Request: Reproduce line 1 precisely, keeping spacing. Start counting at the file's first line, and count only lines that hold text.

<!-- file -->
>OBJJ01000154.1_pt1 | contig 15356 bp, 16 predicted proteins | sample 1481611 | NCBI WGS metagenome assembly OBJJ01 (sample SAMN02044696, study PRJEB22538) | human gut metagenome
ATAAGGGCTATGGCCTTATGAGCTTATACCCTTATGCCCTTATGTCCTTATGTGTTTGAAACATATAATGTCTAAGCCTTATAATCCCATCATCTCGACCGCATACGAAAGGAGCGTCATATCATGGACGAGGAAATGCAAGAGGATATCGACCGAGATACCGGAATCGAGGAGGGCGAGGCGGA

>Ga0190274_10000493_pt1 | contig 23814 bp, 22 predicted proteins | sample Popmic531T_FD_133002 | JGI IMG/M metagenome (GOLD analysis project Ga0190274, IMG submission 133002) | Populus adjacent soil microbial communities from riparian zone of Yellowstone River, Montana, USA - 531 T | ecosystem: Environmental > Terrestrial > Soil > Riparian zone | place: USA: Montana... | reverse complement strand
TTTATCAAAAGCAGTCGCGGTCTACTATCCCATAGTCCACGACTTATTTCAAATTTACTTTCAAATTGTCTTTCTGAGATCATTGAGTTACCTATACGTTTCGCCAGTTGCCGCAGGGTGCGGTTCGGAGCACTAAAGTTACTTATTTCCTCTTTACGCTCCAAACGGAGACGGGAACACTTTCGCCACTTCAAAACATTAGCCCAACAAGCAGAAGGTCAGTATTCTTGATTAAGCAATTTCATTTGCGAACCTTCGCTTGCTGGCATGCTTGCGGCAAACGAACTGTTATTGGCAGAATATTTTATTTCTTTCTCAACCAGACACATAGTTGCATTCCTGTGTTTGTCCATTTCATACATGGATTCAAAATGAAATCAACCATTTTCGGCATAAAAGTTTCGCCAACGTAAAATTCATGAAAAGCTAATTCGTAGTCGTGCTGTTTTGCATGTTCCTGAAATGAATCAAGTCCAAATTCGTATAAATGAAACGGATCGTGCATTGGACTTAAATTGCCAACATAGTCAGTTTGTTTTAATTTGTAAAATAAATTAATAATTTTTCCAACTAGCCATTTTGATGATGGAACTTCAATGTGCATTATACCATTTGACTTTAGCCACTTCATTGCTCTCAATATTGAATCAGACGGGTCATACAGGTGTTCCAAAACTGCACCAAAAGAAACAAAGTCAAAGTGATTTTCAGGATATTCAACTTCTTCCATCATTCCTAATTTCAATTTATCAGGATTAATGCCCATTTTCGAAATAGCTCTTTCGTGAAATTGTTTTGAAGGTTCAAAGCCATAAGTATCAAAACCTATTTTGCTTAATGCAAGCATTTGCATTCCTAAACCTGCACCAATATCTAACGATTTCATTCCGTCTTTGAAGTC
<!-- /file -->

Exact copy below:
>OBJJ01000154.1_pt1 | contig 15356 bp, 16 predicted proteins | sample 1481611 | NCBI WGS metagenome assembly OBJJ01 (sample SAMN02044696, study PRJEB22538) | human gut metagenome